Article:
Well, I went and did it. People asked me to and I said I would, and then with the hard push and shove of my cousin, dang if I didn't live up to. I compiled a selection of essays, reflections, and favorite postings to A Good Blog Is Hard To Find and wrapped it up between some covers to take to the Pulpwood Queens shindig in Jefferson, Tx. It just a few true tales and takes on growing up in the south coupled with old family pictures. Here it 'tis and if you are at the Girlfriend Getaway Weekend this weekend you can find a copy there.
Going through those old photo's with my cousin has been a hoot and an education. I mean - there it is in black and white and there is no denying any of it. My southern roots are right out there in the wide open. I am reading the back of some of them that tell the most amazing story and I'd call Momma and say - who wrote all this stuff? And she'd say, "Oh, that's your aunt Aggie. Should have been a librarian." Aunt Aggie wrote on the back. "Here is my brother. He always wore a hat and jacket year round and looked like this. He seemed to always be cold." Well, obviously he is kin to this Florida girl up here in Nashville in 10 degree weather freezing her rear off! Aggie's brother, some distant, cold but not forgotten Uncle of mine is standing in front of a sugar cane field and I must say - it looks sunny and sugar cane is in and my guess is it is Summer and he really does look rather toasty in the hat and jacket.
Or just one shot of this man (who I really think was my grandaddy) says more than many of my words could muster. Looks hot. Looks like cotton. Looks so dusty and dry I can't swallow. And it explains why when my sister stopped to pick a few stalks of cotton to bring home to my mom because she thought it was so pretty and would make a nice little present (like a bouquet of flowers) she found that cotton thrown down outside behind the house. "Do you know how hot and dry it is out in the field picking cotton? Do you know how many hours and years I spend out there in that sun? I'd be happy if I never saw any cotton again for the rest of my life." All righty then. Make note. Momma doesn't want any cotton. Prefers flowers.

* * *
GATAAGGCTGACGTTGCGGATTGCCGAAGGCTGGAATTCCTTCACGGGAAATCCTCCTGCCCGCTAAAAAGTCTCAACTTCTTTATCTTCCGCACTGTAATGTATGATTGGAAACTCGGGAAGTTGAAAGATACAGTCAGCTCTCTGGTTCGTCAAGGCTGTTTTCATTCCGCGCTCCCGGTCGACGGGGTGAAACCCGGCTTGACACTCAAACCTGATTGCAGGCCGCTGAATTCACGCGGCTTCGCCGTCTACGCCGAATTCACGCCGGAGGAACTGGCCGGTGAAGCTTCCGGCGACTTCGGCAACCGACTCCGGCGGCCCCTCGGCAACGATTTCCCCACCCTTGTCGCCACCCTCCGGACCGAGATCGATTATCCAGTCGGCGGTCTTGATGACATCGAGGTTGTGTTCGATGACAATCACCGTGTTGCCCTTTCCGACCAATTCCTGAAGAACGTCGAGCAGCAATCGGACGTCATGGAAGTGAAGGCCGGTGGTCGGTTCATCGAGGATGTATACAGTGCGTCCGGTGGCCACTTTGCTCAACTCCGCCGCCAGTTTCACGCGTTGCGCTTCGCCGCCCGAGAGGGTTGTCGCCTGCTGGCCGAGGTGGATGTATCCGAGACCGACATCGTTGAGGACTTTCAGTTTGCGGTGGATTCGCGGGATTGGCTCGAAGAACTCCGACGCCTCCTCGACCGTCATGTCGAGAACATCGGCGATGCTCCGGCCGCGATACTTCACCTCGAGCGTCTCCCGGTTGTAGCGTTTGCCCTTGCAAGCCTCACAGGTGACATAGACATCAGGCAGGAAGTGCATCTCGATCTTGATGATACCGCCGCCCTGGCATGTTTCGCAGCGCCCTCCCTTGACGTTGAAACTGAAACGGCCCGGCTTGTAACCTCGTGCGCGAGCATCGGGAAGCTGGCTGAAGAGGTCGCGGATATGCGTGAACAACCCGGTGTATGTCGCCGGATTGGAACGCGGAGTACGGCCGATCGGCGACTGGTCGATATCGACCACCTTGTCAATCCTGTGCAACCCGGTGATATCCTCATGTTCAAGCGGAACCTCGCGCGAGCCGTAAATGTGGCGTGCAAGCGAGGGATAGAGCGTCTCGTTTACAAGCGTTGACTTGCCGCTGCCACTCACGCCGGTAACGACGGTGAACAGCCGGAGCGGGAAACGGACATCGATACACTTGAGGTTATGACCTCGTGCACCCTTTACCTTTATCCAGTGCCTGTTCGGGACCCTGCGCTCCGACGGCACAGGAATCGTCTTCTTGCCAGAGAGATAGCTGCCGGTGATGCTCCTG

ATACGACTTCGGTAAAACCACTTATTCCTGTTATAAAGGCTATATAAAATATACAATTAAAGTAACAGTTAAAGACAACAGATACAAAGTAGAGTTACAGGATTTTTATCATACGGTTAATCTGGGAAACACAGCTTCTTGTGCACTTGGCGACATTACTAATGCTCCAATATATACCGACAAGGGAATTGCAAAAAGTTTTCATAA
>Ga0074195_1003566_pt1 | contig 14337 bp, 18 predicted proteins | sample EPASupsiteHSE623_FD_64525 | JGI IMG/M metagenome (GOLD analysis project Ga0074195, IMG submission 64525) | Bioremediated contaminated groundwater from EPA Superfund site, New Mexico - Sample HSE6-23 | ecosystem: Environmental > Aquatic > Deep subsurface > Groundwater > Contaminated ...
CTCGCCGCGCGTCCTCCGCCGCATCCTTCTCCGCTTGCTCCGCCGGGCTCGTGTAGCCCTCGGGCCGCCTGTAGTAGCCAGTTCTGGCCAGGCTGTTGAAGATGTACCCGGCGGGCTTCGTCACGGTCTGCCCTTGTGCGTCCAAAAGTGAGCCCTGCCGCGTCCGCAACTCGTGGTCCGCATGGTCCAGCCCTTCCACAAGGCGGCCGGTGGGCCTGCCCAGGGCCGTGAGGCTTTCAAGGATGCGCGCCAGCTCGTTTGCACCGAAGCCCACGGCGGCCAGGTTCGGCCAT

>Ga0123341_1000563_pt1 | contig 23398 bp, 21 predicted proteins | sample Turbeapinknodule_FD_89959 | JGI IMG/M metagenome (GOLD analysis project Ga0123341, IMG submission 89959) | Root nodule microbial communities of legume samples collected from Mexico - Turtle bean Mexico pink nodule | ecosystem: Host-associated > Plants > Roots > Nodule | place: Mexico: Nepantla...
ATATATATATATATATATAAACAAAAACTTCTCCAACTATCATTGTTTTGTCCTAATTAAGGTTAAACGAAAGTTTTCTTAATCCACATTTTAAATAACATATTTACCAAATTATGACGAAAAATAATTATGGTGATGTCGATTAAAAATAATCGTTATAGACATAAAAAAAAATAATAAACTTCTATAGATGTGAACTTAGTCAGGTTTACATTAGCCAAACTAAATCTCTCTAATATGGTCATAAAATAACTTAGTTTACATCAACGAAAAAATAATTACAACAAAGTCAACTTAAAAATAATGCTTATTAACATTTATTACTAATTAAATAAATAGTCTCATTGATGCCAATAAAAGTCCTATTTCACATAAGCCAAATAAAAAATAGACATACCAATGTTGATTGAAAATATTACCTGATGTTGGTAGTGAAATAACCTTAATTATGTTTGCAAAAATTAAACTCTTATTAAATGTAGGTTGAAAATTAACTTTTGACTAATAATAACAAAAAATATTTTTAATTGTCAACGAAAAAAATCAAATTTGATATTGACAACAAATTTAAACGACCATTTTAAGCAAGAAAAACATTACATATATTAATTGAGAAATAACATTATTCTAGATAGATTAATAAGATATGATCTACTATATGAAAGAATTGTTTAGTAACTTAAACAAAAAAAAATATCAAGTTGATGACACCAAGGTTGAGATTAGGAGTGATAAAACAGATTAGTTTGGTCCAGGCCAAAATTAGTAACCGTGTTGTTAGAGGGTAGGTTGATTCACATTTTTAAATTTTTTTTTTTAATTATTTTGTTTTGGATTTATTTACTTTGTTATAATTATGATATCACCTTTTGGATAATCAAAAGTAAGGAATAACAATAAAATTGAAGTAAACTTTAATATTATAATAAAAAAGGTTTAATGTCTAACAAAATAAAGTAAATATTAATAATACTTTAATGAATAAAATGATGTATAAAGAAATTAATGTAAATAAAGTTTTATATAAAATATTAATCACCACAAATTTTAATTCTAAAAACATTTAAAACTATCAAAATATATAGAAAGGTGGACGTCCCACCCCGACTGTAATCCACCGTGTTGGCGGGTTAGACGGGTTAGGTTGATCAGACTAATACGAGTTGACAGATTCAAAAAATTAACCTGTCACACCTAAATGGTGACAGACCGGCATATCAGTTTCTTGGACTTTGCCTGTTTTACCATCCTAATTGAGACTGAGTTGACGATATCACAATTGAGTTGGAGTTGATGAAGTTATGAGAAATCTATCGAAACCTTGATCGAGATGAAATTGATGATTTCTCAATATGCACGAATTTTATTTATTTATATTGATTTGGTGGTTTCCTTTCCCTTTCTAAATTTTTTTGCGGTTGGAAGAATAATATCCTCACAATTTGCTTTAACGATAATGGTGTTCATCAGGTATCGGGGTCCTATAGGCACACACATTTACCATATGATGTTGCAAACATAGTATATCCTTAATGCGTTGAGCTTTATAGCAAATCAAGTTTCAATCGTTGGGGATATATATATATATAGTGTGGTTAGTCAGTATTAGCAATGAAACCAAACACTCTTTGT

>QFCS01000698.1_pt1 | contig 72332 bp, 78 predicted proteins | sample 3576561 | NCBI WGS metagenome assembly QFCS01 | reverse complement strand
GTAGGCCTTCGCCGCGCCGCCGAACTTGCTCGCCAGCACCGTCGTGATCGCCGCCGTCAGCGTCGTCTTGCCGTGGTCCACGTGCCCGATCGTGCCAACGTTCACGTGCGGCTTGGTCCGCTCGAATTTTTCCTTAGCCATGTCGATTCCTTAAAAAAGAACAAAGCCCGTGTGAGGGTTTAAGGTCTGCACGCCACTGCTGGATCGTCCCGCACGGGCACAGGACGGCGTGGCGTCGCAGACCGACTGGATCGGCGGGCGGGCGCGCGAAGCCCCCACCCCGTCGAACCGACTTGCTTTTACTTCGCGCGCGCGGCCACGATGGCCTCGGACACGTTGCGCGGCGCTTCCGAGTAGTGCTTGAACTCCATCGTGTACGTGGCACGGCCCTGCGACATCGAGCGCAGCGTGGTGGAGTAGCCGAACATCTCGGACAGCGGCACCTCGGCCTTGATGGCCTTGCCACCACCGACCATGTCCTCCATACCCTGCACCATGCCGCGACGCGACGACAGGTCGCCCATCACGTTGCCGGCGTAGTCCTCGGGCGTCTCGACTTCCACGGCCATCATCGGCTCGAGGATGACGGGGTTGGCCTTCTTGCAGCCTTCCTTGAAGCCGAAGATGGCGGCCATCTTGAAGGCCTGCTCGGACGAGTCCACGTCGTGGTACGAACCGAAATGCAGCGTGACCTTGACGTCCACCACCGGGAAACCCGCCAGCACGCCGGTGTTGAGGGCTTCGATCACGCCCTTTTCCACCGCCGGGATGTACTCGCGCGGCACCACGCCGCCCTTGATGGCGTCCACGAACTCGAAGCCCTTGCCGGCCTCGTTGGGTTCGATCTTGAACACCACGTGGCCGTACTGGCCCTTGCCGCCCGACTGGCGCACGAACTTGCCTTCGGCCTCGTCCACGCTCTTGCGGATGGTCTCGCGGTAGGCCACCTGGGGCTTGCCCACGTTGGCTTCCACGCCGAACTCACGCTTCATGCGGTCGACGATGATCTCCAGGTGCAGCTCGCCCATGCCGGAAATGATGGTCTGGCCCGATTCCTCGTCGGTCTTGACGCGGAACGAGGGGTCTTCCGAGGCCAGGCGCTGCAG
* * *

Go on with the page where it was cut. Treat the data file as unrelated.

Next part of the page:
Or this one - check it out. That's me sporting the overalls look with with one shoe off and one shoe on but when I asked Momma who the people were holding me she told me, "Honey, I don't remember their names. They were just some people down on their luck that needed a place to stay till they could get back on their feet and find a place to live." Really? Just needed a place and they moved into our little house with not much room and shared with us and we didn't have all that much and you didn't even know them?
That's what I call The Deep, Down, & Dirty South. Where people would open a door, set another plate on the table, share what was in their field or in their pocket. Its where we come from - and I hope it's where we're going. In this day and age when we have so much more, bigger houses, belly's pretty darn full and pockets wide - I hope that the changes in our society, the dangers that we truely face and the changing face of our nation - doesn't cause us to change from the principles my mother so well set as a standard. And she wasn't the only one. There was a long, strong line of people working hard with their hands and yet, with the softest of hearts, putting food on the table and willing to share.
For anyone who might want a copy of The Deep, Down, and Dirty South - there might be a few copies available for personalization through my website next week at And don't forget that Saints In Limbo surfaces May 19th, and can be preordered now, in all its backwoods, southern glory set right smack down on my Daddy's creek and in the house he grew up in. My stories? Fiction or fact - they come from my people. And I'm proud to be a Southern Girl - oh, yes I am.
River Jordan is storyteller of the southern variety and has been cast most frequently in the company of Flannery O'Connor and Harper Lee. Jordan's writing career began as a playwright where she spent over ten years with the Loblolly Theatre group and received productions of her original works for the stage including Mama Jewels: Tales from Mullet Creek; Soul, Rhythm and Blues; and Virga.
Jordan's first novel, The Gin Girl, (Livingston Press, 2003) has garnered such high praise as, "This author writes with a hard bitten confidence comparable to Ernest Hemingway. And yet, in the Southern tradition of William Faulkner, she can knit together sentences that can take your breath." Florida Toda y. Kirkus Reviews described her second novel, The Messenger of Magnolia Street, (Harper Collins/Harper One) as "a beautifully written atmospheric tale." It was applauded as "a tale of wonder" by Southern Living Magazine who chose the novel as their Selects feature for March 2006 and by other reviewers as "a riveting, magical mystery" and "a remarkable book." Her most recent work, Saints In Limbo, (Random House/Waterbrook) arrives in stores May 19, 2009. Ms. Jordan teaches and speaks on 'The Passion of Story,' around the country and produces and hosts the radio program, Backstory City Limits with River Jordan, on WRFN, 98.9 FM, Nashville every Saturday at 4:00-6:00 CST.
She lives with her husband in Nashville, TN. You may visit the author at www.riverjordan.us